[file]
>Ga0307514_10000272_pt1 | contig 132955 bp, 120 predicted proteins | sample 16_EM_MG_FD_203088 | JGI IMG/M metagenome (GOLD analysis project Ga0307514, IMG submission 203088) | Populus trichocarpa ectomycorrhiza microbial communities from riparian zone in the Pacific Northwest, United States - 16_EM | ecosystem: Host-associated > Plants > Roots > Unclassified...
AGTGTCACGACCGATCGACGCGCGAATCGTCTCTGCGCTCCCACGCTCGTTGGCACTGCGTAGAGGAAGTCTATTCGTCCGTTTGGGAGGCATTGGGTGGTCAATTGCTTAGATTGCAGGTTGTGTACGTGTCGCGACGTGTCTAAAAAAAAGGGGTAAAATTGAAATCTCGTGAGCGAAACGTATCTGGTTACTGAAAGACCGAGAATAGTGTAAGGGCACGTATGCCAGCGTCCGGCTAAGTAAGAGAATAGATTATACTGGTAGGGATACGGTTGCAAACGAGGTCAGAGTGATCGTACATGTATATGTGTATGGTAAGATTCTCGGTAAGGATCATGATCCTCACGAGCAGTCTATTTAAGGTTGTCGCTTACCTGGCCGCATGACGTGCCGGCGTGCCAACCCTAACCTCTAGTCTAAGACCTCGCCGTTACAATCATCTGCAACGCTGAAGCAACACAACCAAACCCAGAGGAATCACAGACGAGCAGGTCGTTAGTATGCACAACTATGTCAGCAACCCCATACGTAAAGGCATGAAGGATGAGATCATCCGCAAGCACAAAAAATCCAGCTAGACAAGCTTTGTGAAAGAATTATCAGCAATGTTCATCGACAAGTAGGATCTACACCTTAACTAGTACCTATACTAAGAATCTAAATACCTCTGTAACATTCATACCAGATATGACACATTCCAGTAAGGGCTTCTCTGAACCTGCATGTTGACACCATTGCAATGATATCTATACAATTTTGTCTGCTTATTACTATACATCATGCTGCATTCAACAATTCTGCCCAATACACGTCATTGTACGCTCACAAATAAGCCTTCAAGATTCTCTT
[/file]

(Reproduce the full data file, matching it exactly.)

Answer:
>Ga0307514_10000272_pt1 | contig 132955 bp, 120 predicted proteins | sample 16_EM_MG_FD_203088 | JGI IMG/M metagenome (GOLD analysis project Ga0307514, IMG submission 203088) | Populus trichocarpa ectomycorrhiza microbial communities from riparian zone in the Pacific Northwest, United States - 16_EM | ecosystem: Host-associated > Plants > Roots > Unclassified...
AGTGTCACGACCGATCGACGCGCGAATCGTCTCTGCGCTCCCACGCTCGTTGGCACTGCGTAGAGGAAGTCTATTCGTCCGTTTGGGAGGCATTGGGTGGTCAATTGCTTAGATTGCAGGTTGTGTACGTGTCGCGACGTGTCTAAAAAAAAGGGGTAAAATTGAAATCTCGTGAGCGAAACGTATCTGGTTACTGAAAGACCGAGAATAGTGTAAGGGCACGTATGCCAGCGTCCGGCTAAGTAAGAGAATAGATTATACTGGTAGGGATACGGTTGCAAACGAGGTCAGAGTGATCGTACATGTATATGTGTATGGTAAGATTCTCGGTAAGGATCATGATCCTCACGAGCAGTCTATTTAAGGTTGTCGCTTACCTGGCCGCATGACGTGCCGGCGTGCCAACCCTAACCTCTAGTCTAAGACCTCGCCGTTACAATCATCTGCAACGCTGAAGCAACACAACCAAACCCAGAGGAATCACAGACGAGCAGGTCGTTAGTATGCACAACTATGTCAGCAACCCCATACGTAAAGGCATGAAGGATGAGATCATCCGCAAGCACAAAAAATCCAGCTAGACAAGCTTTGTGAAAGAATTATCAGCAATGTTCATCGACAAGTAGGATCTACACCTTAACTAGTACCTATACTAAGAATCTAAATACCTCTGTAACATTCATACCAGATATGACACATTCCAGTAAGGGCTTCTCTGAACCTGCATGTTGACACCATTGCAATGATATCTATACAATTTTGTCTGCTTATTACTATACATCATGCTGCATTCAACAATTCTGCCCAATACACGTCATTGTACGCTCACAAATAAGCCTTCAAGATTCTCTT